Just as this issue of the magazine was going to press, the TBA held its annual awards and AGM in Newmarket.
Julian Richmond-Watson’s leader outlines the proposal made at the AGM for a new £7.75 million scheme to support British-bred and -sired horses – a necessary step, the association believes, in order to deal with the “seismic crack” in the British breeding industry.
A vivid picture of the woes facing the smaller breeder in this country was painted by TBA board member Philip Newton, who presented members with a “snapshot” of the latest Economic Impact Study conducted by the TBA. The full report of this is yet to be published but the overview has been enough to give the board cause for concern, not least the fact that since the last study was underatken in 2014, the percentage of breeders operating at a loss has risen from 45 to 66, with breeders overall in this country making an average of 2% return on capital investment.
So why do we do it? That’s probably a question we’ve all asked ourselves at some stage. On some days the answer is hard to find, but in those precious few moments when all goes to plan, when your horse wins a race at whatever level, or your mare’s stock finds favour with buyers, then it’s right there staring you in the face and it’s a feeling that’s hard to match.
It probably takes a certain kind of dreamer to become a thoroughbred breeder in the first place, but in order to keep the dream alive for enough breeders to continue to supply the racing industry with racehorses then clearly something has to be done to stop many smaller operators from haemorrhaging money.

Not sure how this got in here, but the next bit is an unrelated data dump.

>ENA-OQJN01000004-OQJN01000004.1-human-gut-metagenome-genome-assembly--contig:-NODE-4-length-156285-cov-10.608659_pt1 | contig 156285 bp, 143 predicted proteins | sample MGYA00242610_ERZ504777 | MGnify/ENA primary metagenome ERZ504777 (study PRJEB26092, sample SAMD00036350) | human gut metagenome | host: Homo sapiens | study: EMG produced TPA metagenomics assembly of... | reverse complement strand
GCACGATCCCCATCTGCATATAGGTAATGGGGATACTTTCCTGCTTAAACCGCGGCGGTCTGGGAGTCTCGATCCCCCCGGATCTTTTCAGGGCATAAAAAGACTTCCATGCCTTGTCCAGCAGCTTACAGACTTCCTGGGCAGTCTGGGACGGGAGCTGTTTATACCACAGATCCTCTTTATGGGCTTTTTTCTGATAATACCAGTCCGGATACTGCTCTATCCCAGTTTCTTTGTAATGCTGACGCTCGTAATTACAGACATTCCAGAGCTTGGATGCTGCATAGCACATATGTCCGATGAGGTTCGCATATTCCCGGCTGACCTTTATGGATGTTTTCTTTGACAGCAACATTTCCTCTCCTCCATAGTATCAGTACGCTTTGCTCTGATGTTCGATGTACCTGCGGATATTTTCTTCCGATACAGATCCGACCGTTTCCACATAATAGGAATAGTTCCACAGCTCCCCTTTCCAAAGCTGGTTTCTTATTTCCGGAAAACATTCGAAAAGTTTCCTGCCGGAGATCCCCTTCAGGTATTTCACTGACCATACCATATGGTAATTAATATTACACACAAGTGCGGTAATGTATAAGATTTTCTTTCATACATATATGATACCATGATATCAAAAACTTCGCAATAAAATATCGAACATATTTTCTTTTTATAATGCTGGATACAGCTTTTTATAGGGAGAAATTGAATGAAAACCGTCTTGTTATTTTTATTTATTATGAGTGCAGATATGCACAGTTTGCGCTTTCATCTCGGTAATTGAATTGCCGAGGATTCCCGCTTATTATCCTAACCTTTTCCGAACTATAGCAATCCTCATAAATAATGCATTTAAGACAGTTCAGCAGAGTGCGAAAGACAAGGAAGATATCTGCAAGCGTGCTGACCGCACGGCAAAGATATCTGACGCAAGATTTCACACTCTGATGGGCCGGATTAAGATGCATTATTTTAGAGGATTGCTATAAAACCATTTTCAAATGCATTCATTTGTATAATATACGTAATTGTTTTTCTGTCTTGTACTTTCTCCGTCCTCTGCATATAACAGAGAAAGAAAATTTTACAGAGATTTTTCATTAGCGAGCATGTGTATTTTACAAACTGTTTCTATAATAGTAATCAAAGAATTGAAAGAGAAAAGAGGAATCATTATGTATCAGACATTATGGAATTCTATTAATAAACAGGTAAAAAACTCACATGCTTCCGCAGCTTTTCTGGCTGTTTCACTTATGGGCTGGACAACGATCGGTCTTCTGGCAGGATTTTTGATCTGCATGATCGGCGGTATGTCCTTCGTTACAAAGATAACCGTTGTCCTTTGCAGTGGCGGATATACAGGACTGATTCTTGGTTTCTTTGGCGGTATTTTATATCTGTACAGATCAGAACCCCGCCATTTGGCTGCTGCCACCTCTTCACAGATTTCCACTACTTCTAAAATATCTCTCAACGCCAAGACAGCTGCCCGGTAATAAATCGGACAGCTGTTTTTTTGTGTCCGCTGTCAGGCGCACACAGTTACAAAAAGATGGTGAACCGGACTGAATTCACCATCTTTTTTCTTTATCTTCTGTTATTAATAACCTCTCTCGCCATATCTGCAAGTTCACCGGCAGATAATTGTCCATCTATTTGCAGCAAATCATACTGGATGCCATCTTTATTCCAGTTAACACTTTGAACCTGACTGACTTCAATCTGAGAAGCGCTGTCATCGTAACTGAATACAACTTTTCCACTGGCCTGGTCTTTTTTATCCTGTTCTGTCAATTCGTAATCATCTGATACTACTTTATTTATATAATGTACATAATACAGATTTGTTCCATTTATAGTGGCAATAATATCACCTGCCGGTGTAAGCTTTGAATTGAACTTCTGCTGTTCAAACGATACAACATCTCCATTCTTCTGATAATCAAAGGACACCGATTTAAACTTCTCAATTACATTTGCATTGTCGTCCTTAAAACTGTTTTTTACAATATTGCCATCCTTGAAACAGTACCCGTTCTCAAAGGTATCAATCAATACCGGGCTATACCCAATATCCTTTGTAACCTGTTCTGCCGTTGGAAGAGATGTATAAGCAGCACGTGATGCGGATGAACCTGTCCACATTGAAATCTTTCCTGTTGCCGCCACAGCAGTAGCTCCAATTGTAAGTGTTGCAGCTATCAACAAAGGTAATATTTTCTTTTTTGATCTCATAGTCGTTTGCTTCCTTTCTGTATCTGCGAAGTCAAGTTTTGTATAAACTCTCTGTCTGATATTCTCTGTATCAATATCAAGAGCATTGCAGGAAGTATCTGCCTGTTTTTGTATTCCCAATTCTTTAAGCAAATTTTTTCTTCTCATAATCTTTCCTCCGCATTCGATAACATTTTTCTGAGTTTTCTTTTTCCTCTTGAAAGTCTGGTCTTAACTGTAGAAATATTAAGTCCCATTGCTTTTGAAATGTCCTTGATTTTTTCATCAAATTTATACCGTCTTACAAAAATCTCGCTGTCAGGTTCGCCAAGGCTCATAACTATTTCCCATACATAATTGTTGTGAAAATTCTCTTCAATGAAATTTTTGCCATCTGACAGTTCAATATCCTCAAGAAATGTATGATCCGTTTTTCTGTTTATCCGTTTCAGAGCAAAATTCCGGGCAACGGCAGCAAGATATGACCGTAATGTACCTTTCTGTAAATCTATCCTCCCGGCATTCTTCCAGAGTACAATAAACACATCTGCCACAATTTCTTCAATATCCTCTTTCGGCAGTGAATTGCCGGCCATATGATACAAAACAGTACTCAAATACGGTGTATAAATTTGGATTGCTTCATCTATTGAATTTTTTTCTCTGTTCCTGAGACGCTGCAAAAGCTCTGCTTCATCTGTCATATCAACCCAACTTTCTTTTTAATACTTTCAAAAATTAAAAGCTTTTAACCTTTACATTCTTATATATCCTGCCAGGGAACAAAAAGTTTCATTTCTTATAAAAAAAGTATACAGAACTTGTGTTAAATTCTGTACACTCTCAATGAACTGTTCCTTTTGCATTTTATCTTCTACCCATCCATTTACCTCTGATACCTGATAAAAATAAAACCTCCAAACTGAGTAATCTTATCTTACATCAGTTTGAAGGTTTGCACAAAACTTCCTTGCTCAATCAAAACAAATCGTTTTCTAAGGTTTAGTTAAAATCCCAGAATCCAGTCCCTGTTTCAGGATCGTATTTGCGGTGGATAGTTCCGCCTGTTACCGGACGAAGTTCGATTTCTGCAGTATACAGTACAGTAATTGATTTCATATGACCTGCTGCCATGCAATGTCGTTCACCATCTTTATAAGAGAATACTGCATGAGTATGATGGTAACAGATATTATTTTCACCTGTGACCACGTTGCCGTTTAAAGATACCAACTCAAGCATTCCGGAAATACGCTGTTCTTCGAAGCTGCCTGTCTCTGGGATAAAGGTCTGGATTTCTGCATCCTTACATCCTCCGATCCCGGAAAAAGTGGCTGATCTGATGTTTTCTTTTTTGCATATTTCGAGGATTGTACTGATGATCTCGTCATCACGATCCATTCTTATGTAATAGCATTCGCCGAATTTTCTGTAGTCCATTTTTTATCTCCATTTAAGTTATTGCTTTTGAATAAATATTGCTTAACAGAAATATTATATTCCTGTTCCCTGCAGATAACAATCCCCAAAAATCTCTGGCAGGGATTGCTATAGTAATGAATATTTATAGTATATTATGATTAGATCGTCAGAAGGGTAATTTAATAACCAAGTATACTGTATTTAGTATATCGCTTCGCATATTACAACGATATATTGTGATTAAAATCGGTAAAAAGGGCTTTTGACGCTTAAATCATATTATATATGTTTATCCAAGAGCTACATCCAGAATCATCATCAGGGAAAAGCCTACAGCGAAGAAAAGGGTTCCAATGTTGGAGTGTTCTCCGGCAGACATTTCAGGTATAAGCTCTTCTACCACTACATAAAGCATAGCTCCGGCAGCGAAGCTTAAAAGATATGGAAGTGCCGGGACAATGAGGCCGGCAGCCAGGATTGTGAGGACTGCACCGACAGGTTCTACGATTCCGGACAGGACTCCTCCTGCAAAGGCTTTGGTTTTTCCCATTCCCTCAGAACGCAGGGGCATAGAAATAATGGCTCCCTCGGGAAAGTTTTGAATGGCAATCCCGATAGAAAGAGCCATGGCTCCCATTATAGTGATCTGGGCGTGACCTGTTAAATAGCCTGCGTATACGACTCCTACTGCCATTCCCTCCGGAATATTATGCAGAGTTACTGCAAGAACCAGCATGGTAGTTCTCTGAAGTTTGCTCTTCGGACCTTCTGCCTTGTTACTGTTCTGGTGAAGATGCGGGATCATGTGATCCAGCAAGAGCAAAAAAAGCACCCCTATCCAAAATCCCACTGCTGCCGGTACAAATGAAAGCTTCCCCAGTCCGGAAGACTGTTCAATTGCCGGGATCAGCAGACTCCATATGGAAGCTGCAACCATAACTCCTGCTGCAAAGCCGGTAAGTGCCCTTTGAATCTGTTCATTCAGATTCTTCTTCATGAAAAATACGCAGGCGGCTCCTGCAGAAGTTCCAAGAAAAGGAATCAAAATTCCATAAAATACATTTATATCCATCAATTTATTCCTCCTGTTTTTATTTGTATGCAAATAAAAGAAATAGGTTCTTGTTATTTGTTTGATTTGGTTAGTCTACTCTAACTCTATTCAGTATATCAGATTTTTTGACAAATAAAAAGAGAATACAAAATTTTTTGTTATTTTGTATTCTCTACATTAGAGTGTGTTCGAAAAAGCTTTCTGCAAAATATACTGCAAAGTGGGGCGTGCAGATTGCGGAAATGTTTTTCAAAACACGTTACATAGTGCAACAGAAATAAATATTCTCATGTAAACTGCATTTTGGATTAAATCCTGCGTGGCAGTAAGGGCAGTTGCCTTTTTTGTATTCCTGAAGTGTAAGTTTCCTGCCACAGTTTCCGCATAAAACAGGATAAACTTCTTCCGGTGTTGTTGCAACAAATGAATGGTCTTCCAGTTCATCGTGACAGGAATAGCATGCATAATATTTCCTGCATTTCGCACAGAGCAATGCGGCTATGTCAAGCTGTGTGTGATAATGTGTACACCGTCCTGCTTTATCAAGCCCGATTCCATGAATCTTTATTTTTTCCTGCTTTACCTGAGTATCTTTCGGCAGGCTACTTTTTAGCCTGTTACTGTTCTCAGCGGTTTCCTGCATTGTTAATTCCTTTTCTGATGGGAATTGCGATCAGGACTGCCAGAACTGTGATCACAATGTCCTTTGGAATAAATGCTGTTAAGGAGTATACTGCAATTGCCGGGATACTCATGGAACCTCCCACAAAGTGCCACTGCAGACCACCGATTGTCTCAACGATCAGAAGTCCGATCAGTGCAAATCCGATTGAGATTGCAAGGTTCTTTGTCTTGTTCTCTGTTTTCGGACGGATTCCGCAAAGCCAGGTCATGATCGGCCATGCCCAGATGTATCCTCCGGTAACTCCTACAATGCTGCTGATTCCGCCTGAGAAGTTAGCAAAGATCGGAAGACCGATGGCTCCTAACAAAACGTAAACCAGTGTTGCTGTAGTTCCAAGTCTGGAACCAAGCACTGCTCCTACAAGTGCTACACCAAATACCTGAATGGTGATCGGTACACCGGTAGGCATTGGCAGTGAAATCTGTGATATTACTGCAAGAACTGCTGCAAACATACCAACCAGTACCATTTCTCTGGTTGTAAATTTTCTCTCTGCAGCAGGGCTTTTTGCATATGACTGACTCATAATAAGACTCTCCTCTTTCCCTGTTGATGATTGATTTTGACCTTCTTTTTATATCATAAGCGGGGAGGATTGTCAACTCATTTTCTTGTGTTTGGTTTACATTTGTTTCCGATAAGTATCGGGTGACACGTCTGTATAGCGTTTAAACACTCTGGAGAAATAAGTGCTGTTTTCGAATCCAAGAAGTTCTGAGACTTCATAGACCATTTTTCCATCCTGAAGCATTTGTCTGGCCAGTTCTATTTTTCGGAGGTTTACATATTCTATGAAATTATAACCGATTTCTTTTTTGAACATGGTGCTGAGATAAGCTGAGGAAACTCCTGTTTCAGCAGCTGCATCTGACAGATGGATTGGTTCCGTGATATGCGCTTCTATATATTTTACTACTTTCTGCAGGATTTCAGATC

I don’t buy into this supposed need to fill the demands of British racing’s bloated fixture list. The horses are there – just ask any breeder who hasn’t been able to secure a spot in a yearling sale in the last few years, or, in being granted a slot, has taken a horsehome unsold. The problem remains that there simply aren’t enough potential buyers for these horses.
So, yes, we must encourage breeders in Britain not to stop doing what they’ve done so well for centuries, but more importantly we need to keep trying to find a solution to the problem of a dearth of owners.
A fervent hope is that, if the scheme is ratified and can get underway in 2019 as planned, then it will not only encourage more breeders to put a horse in training but also more potential owners to seek out that GB suffix at the sales.
Britain’s Flat heritage remains strong, and recent stars such as Frankel, Cracksman and Enable have helped keep the flag high on the mast. There is also growing confidence in the British National Hunt sector, which is still minnow-like in comparison to Ireland and France, but nevertheless capable of producing the likes of Thistlecrack, Sizing John and Cue Card.
This buoyancy has doubtless been helped by the introduction of the Mare Owners’ Prize Scheme (MOPS), an initiative created by the TBA’s National Hunt committee to increase the demand for jump-bred fillies at the sales. It is working, and let’s hope that the British-bred Premium Scheme is given a similar chance.
Philip Freedman has done more than his fair share to support British breeding and racing over the years and he was thus an extremely popular recipient of the Andrew Devonshire Bronze, the most prestigious prize at the annual TBA awards. He follows his father Louis, not only as a winner of the award and a stalwart of the sport, but as an owner-breeder of great regard.
The famous Cliveden Stud silks were last month carried to victory in the Lancashire Oaks by Horseplay, while three-year-old Melodies, representing the family of the Freedmans’ Derby winner Reference Point and Eclipse winner Mount Nelson, posted her first victory at Doncaster just five days later.
The TBA Chairman at the time this magazine was first published in September 2004, Freedman is currently Chairman of the Horsemen’s Group and of the British European Breeders’ Fund. We congratulate him not just on his richly deserved award, but for continuing to bring a voice of calm and sense to the often heated political debates within the bloodstock industry.